J. Bear Savo

BEHIND THE BLOCK: Auctions are not…

BEHIND THE BLOCK: Auctions are not…
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As an auctioneer, I often encounter individuals who are either misinformed or who have come to erroneous conclusions as to what live auctions actually are. Before I explain their true purpose, let me elaborate on what auctions are not…

Auctions are not yard sales.

Auctions are not for used baby clothes or under-inflated basketballs. They are not for console TVs that may someday become aquariums. They are not for piles of James Patterson and Danielle Steel novels. They are not for Tupperware or mismatched tires or obsolete computers. They are not for bundles of unused yarn or heaps of empty canning jars. They are not for polka records or dollar store trinkets. They are not for old magazines preserved in Saran wrap just because their covers feature JFK. They are not for bowling balls or VHS tapes or ashtrays someone’s aunt stole from a Red Roof Inn. Auctions are not yard sales.

Auctions are not landfill alternatives.

Auction companies are not in business to haul away all the junk that didn’t sell at a yard sale. They are not a cleanup crew or a disposal service or an alternative to paying for a dumpster. Garbage is garbage, and it belongs in a landfill, not on the auction block. Auction companies can’t earn commissions from merchandise that no one wants to buy, which brings me to my next point…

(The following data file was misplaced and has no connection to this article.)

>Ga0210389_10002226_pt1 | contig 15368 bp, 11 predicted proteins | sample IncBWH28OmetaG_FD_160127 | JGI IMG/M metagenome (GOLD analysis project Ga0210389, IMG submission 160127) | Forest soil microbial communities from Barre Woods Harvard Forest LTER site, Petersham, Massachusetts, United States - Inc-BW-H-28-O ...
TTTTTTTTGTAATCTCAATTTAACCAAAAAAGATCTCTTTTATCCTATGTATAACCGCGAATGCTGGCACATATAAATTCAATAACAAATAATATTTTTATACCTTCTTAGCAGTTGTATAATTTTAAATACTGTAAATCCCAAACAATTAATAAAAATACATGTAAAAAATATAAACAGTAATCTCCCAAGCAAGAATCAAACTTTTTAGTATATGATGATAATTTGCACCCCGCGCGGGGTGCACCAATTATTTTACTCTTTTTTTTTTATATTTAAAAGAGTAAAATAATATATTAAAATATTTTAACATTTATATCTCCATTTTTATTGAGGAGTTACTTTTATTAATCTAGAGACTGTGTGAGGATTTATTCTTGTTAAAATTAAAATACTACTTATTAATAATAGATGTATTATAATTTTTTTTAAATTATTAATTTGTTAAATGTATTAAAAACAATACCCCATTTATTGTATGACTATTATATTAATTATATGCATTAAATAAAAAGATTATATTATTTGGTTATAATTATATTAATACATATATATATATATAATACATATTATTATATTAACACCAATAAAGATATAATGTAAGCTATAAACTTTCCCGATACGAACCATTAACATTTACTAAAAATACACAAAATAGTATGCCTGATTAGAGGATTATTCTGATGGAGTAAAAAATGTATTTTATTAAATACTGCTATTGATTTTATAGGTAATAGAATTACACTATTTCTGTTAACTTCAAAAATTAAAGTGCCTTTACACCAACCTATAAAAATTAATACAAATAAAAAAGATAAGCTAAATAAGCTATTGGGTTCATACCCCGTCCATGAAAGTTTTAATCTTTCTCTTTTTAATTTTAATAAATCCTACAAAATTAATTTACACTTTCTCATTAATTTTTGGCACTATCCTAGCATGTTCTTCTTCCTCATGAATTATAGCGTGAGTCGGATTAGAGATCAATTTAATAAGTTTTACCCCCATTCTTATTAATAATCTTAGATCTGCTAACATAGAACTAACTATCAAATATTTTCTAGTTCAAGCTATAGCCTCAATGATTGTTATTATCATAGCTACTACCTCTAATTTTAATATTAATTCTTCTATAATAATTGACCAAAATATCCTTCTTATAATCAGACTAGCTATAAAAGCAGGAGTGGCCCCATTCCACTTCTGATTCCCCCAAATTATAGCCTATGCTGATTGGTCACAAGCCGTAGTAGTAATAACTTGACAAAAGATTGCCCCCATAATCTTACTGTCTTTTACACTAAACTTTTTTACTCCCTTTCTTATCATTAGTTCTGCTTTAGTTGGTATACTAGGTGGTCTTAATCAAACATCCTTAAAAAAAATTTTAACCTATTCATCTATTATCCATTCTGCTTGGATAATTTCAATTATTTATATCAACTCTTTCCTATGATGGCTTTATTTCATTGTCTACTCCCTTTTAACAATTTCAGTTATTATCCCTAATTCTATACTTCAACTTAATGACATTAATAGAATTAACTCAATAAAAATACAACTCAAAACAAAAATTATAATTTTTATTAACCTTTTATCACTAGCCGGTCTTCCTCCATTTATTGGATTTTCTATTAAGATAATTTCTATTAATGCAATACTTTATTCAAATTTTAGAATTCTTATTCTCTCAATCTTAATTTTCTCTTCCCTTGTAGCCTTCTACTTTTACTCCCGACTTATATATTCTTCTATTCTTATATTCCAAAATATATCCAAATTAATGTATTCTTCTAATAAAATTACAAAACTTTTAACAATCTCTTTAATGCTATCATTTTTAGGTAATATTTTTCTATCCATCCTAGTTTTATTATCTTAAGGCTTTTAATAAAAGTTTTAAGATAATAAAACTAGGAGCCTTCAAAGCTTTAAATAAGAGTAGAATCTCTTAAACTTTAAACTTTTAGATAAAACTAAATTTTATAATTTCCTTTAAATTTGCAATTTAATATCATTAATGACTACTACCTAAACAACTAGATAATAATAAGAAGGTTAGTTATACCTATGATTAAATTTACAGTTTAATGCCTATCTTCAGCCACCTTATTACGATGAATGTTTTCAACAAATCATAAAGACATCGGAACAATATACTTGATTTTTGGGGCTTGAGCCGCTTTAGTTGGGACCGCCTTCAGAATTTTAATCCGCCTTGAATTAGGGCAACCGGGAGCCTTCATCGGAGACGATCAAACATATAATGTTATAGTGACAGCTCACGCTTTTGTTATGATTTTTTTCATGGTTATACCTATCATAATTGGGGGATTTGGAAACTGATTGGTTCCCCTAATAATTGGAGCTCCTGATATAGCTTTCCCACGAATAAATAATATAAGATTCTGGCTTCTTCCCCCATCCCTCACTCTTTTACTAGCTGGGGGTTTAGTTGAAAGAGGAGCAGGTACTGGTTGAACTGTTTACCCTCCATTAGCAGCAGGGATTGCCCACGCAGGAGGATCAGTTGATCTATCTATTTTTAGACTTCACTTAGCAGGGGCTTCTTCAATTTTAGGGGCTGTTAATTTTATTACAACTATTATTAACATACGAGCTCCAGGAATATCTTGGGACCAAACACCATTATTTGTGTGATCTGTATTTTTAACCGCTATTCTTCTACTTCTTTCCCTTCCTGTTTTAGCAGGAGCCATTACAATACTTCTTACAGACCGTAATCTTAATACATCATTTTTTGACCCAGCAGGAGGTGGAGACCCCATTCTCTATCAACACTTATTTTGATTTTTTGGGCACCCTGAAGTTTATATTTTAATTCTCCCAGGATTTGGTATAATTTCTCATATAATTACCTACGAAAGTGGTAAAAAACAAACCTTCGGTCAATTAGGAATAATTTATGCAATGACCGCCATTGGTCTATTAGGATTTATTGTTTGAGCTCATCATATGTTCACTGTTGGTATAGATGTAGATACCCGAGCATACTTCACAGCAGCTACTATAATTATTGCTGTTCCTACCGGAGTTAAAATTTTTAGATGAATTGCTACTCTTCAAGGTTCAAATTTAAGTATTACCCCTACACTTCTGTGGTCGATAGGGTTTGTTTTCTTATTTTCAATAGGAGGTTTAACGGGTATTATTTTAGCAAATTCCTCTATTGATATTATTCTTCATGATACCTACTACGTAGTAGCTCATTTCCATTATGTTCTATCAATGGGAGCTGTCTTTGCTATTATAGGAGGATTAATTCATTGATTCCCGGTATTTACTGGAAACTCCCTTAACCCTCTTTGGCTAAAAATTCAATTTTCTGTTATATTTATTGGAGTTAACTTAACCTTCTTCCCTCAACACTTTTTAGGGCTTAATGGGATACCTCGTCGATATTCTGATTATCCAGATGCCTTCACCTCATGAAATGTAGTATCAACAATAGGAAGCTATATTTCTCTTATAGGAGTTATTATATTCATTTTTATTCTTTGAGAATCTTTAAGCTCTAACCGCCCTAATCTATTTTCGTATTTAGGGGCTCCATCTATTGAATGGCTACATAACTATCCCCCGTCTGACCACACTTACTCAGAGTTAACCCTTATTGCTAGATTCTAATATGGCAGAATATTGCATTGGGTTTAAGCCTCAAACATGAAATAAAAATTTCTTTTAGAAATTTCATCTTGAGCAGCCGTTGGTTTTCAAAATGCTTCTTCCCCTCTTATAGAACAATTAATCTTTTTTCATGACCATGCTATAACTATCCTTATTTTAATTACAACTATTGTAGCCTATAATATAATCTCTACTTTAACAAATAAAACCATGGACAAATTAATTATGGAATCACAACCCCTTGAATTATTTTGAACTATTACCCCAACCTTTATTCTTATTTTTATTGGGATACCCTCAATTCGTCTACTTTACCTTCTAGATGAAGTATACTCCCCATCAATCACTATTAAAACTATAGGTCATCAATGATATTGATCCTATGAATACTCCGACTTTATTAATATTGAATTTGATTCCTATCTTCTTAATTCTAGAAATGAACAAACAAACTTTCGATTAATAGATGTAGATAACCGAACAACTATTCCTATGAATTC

Auctions are not for fooling bidders.

I don’t like rhubarb; I despise it. There’s no amount of hoodwinking or cajoling that could ever convince me that I actually don’t hate rhubarb. No one can fool me into liking that vile weed, and no auction company can fool its customers into bidding on rubbish that no one wants anywhere, anyhow. No matter how fancy the picture, not matter how elegant the catalog description, bidders can’t be fooled into competing for an item that has zero value because of its infinite repulsiveness.

What auctions are:

Auctions are designed to present desirable merchandise to the public and generate the highest prices possible for it through the process of competitive bidding. That which does well at auction isn’t always beautiful or even evident; some of it may indeed be ugly or obscure. Much of it is even absurd, but it’s offered on the auction block because it’s recognized as being wanted – not shunned – by many people. Were this not the case, the auction industry would not be the second oldest profession in the world.

There’s far more to being a professional auctioneer than merely marketing merchandise. Each Wednesday, Behind the Block explores the precise methods, the elemental madness, and the intrinsic humanity of the auction industry.